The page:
Archive for the ‘Corruption’ Category

The Regulator

Monday, December 21st, 2009

I don’t want this post to seem like an “I told you so” post. But it might appear that way. I started irishcorruption.com/publicinquiry.eu back in 2005. One of the biggest issues myself and my uncle Anthony covered, and still cover on that blog, is the lack of regulation of the banks. And when the country was in a credit boom, and nobody, or at least very few, were asking questions about regulation of the banks, myself, and to a much deeper degree Anthony where highlighting this issue ad nauseum. Almost all of these posts were also copied to the office of the Financial Regulator.

August 22, 2005 Toothless IFSRA
August 25, 2005 Allied Irish Banks investigates itself
September 28, 2005 Banana Republic
October 10, 2005 Irish/Italian accountability
November 15, 2005 The sheriff is not for the good guys
December 13, 2005 Irish (Banks) Mafia
December 23, 2005 Legal actions, dodgy dealings and resignations
January 9, 2006 The (Irish financial) Wild West Show
March 24, 2006 Still waiting for law enforcement
March 26, 2006 Former AIB executives settle with Revenue for €323,313
June 7, 2006 Ireland – The Wild West of European finance

August 1, 2006 Irish Financial Regulator – Bizarre and toothless
August 2, 2006 Rampant corruption – rampant profits
September 28, 2006 A corrupt state
October 13, 2006 Bank robbers and bank robbers
December 12, 2006 Failing to make connections
December 14, 2006 Maintaining the illusion
January 23, 2007 State contempt for consumers
March 20, 2007 Irish Financial Regulator – Betraying the consumer
April 4, 2007 The Financial Regulator, banks and credit unions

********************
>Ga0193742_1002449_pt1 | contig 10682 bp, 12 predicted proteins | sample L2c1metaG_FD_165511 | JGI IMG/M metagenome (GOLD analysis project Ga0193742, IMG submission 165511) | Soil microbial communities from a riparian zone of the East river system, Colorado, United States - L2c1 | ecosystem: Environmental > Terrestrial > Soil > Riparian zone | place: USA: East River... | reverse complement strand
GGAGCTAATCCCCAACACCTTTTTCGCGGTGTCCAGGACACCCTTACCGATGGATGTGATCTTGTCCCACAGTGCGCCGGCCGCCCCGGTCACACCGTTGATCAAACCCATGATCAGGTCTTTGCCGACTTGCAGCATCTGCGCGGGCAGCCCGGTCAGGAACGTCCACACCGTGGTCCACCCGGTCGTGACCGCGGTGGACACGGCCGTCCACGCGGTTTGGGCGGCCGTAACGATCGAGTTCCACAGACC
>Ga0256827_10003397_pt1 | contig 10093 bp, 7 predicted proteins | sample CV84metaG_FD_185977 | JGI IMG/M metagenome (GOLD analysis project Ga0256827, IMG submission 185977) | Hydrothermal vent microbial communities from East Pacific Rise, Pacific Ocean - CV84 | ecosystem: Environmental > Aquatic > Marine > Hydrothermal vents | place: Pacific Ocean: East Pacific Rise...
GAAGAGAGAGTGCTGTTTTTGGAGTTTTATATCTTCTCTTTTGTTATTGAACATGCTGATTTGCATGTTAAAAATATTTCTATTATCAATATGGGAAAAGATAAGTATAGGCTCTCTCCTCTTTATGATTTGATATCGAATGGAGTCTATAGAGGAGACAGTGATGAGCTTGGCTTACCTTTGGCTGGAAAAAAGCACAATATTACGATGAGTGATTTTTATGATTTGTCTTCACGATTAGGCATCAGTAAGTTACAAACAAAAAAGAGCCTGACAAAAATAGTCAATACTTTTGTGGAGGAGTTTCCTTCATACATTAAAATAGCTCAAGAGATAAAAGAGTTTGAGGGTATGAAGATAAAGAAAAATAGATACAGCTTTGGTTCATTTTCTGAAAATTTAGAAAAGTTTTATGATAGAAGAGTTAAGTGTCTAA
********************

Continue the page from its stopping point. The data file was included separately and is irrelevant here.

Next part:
April 25, 2007 Insider watchdog
May 3, 2007 It’s all in the mind
June 17, 2007 AIB: Still ripping off customers with impunity
June 13, 2007 Man of steel turns to straw
August 23, 2007 A corrupt and secretive financial market
August 21, 2007 Dublin – A conduit for dodgy deals?
August 27, 2007 Dublin operation – A sloppily-run pig sty

And that’s just the first two years of blog posts. Never let anyone tell you that no one could have seen what was coming.

What is wrong with Ireland?

Thursday, August 6th, 2009

This will be a long post, so stay with me if you can:

Countries are in a desperate economic situation for one simple reason—the powerful elites within them overreached in good times and took too many risks. Emerging-market governments and their private-sector allies commonly form a tight-knit—and, most of the time, genteel—oligarchy, running the country rather like a profit-seeking company in which they are the controlling shareholders. When a country like Indonesia or South Korea or Ireland grows, so do the ambitions of its captains of industry. As masters of their mini-universe, these people make some investments that clearly benefit the broader economy, but they also start making bigger and riskier bets. They reckon—correctly, in most cases—that their political connections will allow them to push onto the government any substantial problems that arise.

In Ireland, for instance, the private sector is now in serious trouble because, over the past seven years or so, it borrowed at least $130 billion from banks and investors on the assumption that the country’s property sector could support a permanent increase in consumption throughout the economy. As Ireland’s oligarchs spent this capital, acquiring other companies and embarking on ambitious investment plans that generated jobs, their importance to the political elite increased. Growing political support meant better access to lucrative contracts, tax breaks, and subsidies. And foreign investors could not have been more pleased; all other things being equal, they prefer to lend money to people who have the implicit backing of their national governments, even if that backing gives off the faint whiff of corruption.

But inevitably, oligarchs get carried away; they waste money and build massive business empires on a mountain of debt. Local banks, sometimes pressured by the government, become too willing to extend credit to the elite and to those who depend on them. Overborrowing always ends badly, whether for an individual, a company, or a country. Sooner or later, credit conditions become tighter and no one will lend you money on anything close to affordable terms.